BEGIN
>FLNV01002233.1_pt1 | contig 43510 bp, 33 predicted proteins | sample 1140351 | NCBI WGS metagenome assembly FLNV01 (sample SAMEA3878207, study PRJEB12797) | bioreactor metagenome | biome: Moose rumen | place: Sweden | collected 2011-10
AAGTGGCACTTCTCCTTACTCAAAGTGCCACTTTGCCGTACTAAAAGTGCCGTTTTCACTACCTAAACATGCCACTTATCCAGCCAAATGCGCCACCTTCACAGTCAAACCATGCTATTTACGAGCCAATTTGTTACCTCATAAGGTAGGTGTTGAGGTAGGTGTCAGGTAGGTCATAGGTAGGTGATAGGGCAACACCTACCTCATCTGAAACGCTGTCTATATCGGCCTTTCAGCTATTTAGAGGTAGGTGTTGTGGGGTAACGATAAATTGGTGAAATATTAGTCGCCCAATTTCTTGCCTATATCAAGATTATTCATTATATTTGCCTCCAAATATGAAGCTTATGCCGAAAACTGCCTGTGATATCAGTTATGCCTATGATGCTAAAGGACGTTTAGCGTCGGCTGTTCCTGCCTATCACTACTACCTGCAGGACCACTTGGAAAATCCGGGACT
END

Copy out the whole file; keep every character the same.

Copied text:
>FLNV01002233.1_pt1 | contig 43510 bp, 33 predicted proteins | sample 1140351 | NCBI WGS metagenome assembly FLNV01 (sample SAMEA3878207, study PRJEB12797) | bioreactor metagenome | biome: Moose rumen | place: Sweden | collected 2011-10
AAGTGGCACTTCTCCTTACTCAAAGTGCCACTTTGCCGTACTAAAAGTGCCGTTTTCACTACCTAAACATGCCACTTATCCAGCCAAATGCGCCACCTTCACAGTCAAACCATGCTATTTACGAGCCAATTTGTTACCTCATAAGGTAGGTGTTGAGGTAGGTGTCAGGTAGGTCATAGGTAGGTGATAGGGCAACACCTACCTCATCTGAAACGCTGTCTATATCGGCCTTTCAGCTATTTAGAGGTAGGTGTTGTGGGGTAACGATAAATTGGTGAAATATTAGTCGCCCAATTTCTTGCCTATATCAAGATTATTCATTATATTTGCCTCCAAATATGAAGCTTATGCCGAAAACTGCCTGTGATATCAGTTATGCCTATGATGCTAAAGGACGTTTAGCGTCGGCTGTTCCTGCCTATCACTACTACCTGCAGGACCACTTGGAAAATCCGGGACT